I will always be glad when they come home for warmth and food and comfort and encouragement.
But tonight, I know those days are seriously numbered.
And that is okay.  It is the way of Men.
And they are men.  They don’t even love me best of all anymore.

And so, I pack the lunches with a prayer.
I remember the days when I would take my hand and pretend to sprinkle “love” into their food.
It made them laugh.
They are way too big for that trick now.
What they don’t know is that, even though my hand is still,
My heart is sprinkling love all over those Swiss cheese and ham sandwiches.

And I will always love them.

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Amazon Packages

I love getting packages in the mail.  I am continually astonished at ordering something on a Wednesday night and it appears in my mail box two days later, with no shipping charges!  Amazon Prime Rocks!  And since Amazon Prime allows auxiliary members, we have our children on our membership.

Saturday, I went to the mailbox and found this box from Amazon.  Okay.  I wondered what Middle Daughter had ordered that she hadn’t told me about.  It was almost too big for the mailbox , and I struggled a bit to get it out.  When I checked the address, I was surprised to find my name on the label.  H-m-m-m-m-m.  Maybe Youngest Daughter had ordered something to come here instead of to her Philly address,  She hadn’t said anything, but she had come home for the long weekend, so maybe she just had it sent to me, hoping she would be here when it came.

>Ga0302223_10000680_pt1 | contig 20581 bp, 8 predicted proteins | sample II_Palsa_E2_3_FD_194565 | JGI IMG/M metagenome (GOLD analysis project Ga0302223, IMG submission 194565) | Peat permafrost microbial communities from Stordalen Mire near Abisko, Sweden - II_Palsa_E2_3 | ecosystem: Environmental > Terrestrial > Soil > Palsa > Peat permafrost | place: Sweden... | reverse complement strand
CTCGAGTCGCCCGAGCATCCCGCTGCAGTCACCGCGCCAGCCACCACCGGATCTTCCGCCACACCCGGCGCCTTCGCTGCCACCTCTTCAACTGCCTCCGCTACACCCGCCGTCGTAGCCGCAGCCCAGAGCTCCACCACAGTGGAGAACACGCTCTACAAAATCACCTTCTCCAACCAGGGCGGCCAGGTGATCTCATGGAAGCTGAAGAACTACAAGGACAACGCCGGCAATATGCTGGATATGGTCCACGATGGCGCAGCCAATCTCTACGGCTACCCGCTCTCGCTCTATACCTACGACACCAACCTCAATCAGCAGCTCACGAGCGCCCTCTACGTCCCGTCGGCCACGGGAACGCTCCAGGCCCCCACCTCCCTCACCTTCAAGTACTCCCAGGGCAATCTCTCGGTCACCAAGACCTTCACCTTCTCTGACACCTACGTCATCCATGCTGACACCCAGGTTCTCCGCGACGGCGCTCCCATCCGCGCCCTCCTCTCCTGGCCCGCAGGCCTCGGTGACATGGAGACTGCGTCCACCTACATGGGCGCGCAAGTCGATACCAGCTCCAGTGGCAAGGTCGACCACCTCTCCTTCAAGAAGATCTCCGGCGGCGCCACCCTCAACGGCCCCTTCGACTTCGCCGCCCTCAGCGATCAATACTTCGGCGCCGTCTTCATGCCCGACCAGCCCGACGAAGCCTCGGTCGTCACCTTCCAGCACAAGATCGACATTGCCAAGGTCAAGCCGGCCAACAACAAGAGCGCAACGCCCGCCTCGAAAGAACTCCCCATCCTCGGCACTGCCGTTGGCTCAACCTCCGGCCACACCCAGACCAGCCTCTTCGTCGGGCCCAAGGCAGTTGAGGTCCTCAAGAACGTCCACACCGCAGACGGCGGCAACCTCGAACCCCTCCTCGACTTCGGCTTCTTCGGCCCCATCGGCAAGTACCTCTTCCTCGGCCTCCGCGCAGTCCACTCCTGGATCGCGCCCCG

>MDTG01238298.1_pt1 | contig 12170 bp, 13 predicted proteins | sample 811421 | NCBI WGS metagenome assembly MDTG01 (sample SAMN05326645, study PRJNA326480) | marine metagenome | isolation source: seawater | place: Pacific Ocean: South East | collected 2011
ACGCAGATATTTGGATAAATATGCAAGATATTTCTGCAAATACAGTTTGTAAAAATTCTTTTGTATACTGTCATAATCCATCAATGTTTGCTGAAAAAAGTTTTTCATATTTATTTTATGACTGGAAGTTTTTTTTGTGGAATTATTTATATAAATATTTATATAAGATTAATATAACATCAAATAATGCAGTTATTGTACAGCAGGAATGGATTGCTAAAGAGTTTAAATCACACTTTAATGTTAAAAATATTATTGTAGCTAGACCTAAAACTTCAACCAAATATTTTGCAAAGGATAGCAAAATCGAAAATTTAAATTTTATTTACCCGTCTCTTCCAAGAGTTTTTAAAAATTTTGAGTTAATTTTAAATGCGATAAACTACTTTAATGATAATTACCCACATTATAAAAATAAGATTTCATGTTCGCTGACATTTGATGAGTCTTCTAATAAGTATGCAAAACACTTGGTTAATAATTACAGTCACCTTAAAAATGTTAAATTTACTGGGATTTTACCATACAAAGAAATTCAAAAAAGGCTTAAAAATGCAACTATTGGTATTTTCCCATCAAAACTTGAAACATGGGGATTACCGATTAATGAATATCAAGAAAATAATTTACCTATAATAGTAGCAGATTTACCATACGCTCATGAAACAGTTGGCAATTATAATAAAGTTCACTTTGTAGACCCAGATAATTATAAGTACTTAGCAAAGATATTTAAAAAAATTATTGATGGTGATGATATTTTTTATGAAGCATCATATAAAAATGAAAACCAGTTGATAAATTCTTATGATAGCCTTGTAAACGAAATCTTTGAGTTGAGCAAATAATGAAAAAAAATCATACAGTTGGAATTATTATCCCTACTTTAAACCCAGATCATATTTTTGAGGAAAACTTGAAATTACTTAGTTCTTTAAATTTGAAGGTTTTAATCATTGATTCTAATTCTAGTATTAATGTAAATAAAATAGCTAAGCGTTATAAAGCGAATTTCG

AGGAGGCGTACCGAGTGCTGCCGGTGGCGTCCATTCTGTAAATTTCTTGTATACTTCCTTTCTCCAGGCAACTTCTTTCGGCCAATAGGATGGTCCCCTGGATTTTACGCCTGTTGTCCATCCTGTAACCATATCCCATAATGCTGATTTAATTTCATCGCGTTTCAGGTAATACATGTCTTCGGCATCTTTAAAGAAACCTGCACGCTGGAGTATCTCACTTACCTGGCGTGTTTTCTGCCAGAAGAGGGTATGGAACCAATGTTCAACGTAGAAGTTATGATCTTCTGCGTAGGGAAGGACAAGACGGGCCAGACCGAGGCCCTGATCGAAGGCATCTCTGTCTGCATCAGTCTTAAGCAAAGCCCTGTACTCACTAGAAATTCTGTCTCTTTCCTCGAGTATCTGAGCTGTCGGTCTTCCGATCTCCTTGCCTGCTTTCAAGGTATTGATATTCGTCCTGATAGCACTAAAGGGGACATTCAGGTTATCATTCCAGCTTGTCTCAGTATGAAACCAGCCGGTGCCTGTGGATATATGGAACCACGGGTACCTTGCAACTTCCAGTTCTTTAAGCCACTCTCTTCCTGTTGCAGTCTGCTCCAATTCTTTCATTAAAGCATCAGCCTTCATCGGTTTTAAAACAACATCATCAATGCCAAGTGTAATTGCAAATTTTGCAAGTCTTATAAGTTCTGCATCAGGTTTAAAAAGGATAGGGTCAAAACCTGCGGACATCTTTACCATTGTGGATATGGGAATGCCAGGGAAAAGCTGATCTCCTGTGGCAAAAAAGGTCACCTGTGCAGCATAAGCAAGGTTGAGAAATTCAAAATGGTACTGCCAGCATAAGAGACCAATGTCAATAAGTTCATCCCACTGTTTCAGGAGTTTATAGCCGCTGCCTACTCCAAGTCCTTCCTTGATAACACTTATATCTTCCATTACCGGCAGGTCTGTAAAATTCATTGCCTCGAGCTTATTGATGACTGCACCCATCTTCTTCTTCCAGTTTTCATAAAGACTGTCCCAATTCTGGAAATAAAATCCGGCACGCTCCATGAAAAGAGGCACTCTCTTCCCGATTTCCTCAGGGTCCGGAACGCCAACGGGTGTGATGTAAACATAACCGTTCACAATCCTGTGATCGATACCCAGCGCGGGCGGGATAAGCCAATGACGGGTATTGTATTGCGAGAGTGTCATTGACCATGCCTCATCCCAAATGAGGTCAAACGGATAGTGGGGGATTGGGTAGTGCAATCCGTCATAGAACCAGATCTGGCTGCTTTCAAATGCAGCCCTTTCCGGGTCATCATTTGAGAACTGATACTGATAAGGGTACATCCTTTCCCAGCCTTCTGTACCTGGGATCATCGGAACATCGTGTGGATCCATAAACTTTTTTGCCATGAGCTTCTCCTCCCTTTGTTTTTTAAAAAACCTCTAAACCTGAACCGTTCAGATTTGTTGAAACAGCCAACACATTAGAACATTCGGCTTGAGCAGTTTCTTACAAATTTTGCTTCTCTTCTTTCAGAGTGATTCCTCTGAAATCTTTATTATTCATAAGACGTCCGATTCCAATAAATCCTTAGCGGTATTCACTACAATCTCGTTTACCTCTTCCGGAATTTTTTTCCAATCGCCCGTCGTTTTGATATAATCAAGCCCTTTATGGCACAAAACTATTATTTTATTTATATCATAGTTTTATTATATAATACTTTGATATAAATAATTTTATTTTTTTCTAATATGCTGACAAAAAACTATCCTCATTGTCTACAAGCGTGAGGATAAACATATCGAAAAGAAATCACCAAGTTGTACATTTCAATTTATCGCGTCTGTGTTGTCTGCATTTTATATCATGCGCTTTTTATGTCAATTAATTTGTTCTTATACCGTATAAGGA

Then I looked at the box a little more closely.  AMAZON FIRE PHONE was written all over the packing tape,  Oh, dear!!!  My heart sank clear down to my toes.  I couldn’t believe it!  The Offspringin’s had actually gone and done it!  I looked at that box and thought I just might cry!

It is no secret to any faithful reader of this blog that I am an old stick in the mud when it comes to cell phones.  I have a sturdy old flip phone that has been washed in the washer, has suffered many indignities, yea, things that would have killed off a lesser phone many times over.  It texts, it takes marginal pictures, it calls people, it keeps a wonderful contact list, and if I’m really desperate, can be programmed as an alarm clock.  But when the family is sending group text messages, I only can respond to one person unless I enter the addresses of the rest of the flock.  And I cannot tell to whom the text was sent( besides myself).  This bothers some of the Offspringin’.   Over Christmas, when they thought I might not be listening, they were discussing getting Certain Man and His Wife smart phones for Christmas.  I thought I had made myself clear on the point, and was terribly relieved when I escaped unscathed on the far side of the Christmas Celebration.  Now, THIS!